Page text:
Whatever one may think of the politics and commercialism of Broadway and its annual rite of selling itself to the American public (it is show business, after all!), the Tony Awards do recognize the artistic talents of the recipients—and it is the artistry that speak to an audience. So, do let me begin by heartily congratulating all of the artists who were winners of the 2014 Tonys. Well done, you guys, well done!!!
As to the Tonys broadcast, well…let’s just say it had its moments, but generally the entire show—and I am speaking of the broadcast as a televised entertainment event—was as bland as a bowl of oatmeal without the raisins, butter, brown sugar, and cinnamon, and totally mired in the past (and not in a good way).
If the show is going to provide its host with nothing but old dance routines and hoary tunes ("updated" with new and uninspired lyrics), at least these should come from classic Broadway shows rather than from old and sometimes obscure movie musicals. It was lovely that Hugh Jackman serenaded and danced with the nominees for best actress in a musical, but did he have to do it to a song (“Stepping Out With My Baby”) from a 1948 movie musical (Easter Parade)? And how many of us had to do an Internet search to come up with Bobby Van's bouncing dance number from 1953’s Small Town Girl? Really? That’s the best they could come up with for the opening? (Here’s my alternative suggestion: HJ descends upside-down from the rafters dressed as Hedwig, and does some sort of bit to acknowledge the handing-off of the hosting from Neil Patrick Harris).
As to the “rap” of the “Rock Island” number from The Music Man, if any of my former 7th grade students had seen the show, they would have been able to participate—because I taught it as a poetry-in-performance piece for many years, going back to the 1980s. Perhaps a more interesting Meredith Willson story might be that he wrote the “Chicken Fat” song that is now being used in current Apple commercials, at least one of which played during the broadcast.
And maybe it's time to shelve the gay jokes???
If you think of the showpiece performances as marketing devices, the best of these were “I’ve Decided to Marry You” from A Gentleman’s Guide to Love and Murder and the segment from Rocky. Two different styles, but both very effective for their intended audiences. The former was geared toward regular Broadway theatergoers, the latter toward those who generally do not go (i. e. men in their 20s, 30s, and 40s) unless they are dragged there.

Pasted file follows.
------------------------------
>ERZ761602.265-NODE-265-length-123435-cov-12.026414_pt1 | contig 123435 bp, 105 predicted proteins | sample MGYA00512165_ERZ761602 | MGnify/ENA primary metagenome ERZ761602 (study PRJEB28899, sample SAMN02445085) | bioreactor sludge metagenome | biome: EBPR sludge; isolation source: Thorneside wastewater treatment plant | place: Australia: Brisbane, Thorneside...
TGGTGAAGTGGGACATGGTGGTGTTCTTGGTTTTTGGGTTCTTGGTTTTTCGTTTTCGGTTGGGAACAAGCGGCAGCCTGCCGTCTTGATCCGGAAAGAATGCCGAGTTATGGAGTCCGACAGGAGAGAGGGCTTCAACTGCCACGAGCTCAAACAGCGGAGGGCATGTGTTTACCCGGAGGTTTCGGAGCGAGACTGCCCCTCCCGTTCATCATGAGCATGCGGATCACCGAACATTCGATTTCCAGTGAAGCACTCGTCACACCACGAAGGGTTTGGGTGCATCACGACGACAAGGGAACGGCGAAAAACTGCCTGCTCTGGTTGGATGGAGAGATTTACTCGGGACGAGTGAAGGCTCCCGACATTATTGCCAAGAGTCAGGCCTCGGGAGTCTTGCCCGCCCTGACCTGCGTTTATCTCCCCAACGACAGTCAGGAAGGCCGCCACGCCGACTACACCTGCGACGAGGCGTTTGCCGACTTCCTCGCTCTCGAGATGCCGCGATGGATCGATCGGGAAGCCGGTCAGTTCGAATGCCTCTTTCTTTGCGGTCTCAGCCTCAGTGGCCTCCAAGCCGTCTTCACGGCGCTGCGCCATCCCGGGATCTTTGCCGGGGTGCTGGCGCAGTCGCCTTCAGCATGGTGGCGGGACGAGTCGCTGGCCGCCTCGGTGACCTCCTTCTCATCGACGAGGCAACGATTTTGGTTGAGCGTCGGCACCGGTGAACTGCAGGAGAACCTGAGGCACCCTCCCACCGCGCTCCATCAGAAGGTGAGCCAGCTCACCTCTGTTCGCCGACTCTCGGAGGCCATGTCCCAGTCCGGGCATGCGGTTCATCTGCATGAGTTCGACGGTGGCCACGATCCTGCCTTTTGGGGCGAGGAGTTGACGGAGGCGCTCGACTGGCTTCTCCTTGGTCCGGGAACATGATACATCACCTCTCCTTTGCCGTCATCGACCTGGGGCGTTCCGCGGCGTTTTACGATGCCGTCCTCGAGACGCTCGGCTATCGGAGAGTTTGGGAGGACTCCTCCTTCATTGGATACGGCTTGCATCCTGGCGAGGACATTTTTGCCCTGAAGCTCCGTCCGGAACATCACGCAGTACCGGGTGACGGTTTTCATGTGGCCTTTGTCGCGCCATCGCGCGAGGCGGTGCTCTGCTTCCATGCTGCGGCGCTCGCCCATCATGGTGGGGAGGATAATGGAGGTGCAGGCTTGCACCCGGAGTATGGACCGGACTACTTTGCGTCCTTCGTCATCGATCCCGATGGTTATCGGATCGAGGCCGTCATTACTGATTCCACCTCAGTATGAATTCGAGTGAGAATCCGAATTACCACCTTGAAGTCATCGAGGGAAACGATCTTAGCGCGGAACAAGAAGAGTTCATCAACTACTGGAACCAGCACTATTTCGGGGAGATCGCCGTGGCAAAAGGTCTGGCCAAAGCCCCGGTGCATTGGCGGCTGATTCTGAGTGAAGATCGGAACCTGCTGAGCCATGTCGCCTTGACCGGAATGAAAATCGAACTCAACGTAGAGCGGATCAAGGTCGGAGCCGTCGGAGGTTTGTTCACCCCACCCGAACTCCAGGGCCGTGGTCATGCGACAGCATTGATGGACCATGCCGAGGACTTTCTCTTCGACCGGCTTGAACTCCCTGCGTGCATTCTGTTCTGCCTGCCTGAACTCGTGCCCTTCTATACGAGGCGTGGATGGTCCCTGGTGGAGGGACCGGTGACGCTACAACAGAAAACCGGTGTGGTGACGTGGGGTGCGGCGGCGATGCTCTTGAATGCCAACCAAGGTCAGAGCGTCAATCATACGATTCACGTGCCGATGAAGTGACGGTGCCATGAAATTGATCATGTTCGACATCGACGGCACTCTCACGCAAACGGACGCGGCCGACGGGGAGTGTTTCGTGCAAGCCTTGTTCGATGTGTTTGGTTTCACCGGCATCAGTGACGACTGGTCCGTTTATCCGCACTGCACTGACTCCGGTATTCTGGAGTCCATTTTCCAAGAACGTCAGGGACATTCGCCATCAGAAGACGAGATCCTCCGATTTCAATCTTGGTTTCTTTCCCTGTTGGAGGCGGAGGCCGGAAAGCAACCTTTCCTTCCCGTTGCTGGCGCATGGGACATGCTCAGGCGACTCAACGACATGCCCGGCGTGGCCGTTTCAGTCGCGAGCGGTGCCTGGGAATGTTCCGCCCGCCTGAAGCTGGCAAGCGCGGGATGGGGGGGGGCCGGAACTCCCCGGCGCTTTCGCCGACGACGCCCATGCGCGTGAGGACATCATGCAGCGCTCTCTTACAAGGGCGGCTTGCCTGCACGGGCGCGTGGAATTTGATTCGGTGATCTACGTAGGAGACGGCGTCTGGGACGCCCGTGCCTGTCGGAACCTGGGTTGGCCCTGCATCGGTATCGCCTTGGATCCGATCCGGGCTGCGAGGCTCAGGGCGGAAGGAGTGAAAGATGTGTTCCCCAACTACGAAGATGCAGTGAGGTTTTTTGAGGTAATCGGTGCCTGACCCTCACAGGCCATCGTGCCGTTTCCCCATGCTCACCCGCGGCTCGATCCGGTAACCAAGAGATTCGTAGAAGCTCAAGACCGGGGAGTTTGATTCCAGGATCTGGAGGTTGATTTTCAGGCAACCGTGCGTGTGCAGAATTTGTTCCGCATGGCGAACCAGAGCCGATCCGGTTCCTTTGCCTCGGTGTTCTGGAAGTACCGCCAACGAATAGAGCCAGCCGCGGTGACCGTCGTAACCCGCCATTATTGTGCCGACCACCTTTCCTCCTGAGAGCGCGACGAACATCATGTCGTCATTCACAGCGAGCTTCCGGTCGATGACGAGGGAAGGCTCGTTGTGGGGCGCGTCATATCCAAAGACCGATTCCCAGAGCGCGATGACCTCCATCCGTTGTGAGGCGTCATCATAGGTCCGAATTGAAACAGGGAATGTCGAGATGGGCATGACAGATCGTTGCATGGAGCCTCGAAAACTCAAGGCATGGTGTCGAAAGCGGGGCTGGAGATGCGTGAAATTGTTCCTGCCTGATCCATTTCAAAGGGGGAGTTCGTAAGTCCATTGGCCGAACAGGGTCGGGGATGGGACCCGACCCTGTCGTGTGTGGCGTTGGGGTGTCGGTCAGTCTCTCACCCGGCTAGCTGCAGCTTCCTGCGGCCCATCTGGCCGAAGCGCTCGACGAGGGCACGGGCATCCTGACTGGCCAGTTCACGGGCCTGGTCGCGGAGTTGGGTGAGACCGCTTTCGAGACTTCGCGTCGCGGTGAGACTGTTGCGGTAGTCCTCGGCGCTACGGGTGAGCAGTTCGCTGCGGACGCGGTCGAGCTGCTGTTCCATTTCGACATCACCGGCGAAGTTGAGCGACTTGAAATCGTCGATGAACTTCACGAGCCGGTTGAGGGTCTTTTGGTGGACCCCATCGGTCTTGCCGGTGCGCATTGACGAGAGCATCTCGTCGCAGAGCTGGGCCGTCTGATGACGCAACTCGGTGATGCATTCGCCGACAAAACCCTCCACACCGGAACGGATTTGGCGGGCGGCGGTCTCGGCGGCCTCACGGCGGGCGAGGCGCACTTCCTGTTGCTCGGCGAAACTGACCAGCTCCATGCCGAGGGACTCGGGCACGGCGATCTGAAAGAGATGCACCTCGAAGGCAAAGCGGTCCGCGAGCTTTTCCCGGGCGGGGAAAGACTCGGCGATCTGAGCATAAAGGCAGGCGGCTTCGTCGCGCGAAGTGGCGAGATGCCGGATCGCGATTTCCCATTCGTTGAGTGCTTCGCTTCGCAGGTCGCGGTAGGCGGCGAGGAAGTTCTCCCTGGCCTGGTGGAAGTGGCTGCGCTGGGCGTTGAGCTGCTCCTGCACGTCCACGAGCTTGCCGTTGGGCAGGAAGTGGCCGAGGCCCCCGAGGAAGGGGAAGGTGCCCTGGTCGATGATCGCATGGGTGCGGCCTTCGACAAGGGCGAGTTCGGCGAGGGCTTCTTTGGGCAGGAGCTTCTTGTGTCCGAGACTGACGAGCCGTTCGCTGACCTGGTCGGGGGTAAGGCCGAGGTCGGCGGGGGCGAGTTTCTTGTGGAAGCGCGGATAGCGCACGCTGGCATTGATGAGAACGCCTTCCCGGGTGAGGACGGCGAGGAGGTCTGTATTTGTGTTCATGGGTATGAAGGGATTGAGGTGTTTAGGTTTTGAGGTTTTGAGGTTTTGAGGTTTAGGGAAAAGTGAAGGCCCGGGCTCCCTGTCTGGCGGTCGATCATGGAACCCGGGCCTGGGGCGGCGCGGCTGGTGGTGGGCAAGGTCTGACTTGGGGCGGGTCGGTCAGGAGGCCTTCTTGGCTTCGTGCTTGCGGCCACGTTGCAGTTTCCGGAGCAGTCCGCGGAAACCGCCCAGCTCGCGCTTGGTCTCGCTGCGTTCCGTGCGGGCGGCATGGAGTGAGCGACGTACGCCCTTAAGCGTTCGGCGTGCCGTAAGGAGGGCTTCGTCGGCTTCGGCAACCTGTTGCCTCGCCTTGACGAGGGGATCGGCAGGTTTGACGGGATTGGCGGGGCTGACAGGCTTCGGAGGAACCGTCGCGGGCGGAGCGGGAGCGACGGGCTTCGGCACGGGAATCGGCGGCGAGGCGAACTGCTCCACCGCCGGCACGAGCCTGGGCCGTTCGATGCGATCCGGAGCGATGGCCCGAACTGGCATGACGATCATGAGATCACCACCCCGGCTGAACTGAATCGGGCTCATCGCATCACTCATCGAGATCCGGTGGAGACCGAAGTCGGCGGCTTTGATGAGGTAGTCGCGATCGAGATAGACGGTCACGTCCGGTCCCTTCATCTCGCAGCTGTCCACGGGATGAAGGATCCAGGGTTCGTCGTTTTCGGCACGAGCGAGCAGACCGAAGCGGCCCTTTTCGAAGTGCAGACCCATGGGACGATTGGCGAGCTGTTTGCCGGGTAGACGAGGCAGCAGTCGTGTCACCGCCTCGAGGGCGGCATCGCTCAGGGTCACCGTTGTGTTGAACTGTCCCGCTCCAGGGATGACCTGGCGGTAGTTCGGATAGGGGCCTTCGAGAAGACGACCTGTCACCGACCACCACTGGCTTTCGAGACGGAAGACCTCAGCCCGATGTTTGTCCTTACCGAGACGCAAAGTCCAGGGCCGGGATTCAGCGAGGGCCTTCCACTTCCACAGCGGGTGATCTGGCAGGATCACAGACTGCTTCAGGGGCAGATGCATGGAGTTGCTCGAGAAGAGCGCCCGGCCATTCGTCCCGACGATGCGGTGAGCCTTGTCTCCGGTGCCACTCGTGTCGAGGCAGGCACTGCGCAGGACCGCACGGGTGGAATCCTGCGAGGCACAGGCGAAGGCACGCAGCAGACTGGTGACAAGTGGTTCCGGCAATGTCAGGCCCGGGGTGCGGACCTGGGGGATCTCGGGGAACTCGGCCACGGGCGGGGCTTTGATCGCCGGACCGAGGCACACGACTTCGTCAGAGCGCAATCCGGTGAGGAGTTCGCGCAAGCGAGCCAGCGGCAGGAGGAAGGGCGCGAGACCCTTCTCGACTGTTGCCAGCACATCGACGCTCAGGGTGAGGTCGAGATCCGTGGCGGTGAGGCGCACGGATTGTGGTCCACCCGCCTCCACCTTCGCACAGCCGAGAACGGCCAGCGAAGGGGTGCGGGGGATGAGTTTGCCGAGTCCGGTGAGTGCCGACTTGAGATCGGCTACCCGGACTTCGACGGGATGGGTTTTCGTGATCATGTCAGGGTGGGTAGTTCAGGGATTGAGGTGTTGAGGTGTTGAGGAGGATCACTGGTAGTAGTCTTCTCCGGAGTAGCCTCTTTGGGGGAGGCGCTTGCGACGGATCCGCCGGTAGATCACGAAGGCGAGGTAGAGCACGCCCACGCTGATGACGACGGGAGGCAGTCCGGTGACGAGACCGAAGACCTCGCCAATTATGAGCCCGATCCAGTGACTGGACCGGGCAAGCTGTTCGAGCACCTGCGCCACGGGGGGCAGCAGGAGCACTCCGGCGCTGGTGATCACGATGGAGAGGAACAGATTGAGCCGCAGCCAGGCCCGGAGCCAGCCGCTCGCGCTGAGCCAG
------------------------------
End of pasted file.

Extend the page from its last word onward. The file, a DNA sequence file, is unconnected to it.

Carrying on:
Idina Menzel’s powerhouse singing of “Always Starting Over” was (despite the awkward tight camera closeups) a potentially great selling pitch for If/Then. But those inappropriate closeups serve as a reminder that watching a televised performance is not the same experience as attending a live performance. Someone needs to figure out how to do a better job of presenting numbers from a Broadway show on television (and effectively using cameras) if the goal is to excite a potential audience into paying the big bucks for a seat in a theater.
Acceptance speeches generally are not a pleasure to sit through, but kudos to Mark Rylance for his appropriately subdued speech and for his thoughtful commendation to the actor Sam Wanamaker, who was instrumental in resurrecting the Globe Theatre in England. I thought that Sophie Okonedo and Audra McDonald gave very good acceptance speeches as well. Ms. McDonald’s appreciation for her parents’ decision not to medicate her for her apparent ADD as a child could provide meaningful support for others in a similar situation. Oh, and I did like Jessie Mueller’s ending to her somewhat scattered speech: “Everyone wants a drink…so, thank you.”
Even though the winning slate was difficult to handicap (I hit 50% this year, which leaves me with no bragging rights whatsoever), there were few surprises, other than the unexpected wins for the revival of A Raisin In The Sun. I could have lived without the number from Wicked (like it really needs a boost to its ticket sales!), but at least we were spared yet another Lion King performance. It’s impossible to say whether the sneak previews of upcoming shows (The Last Ship, Finding Neverland) served any purpose other than to stroke the vanities of their promoters, but I do like the idea of using television to whet the appetite for the new season. Perhaps some forum other than the always-too-long Tonys show would be an idea for someone to explore, what with the ratings success of the live production of The Sound of Music, and with announced future productions of Peter Pan and The Music Man (with cameos by LL Cool J and T.I.?)
But enough about the Tonys. There’s always something new to see. Which is one of the main reasons why I Heart New York.
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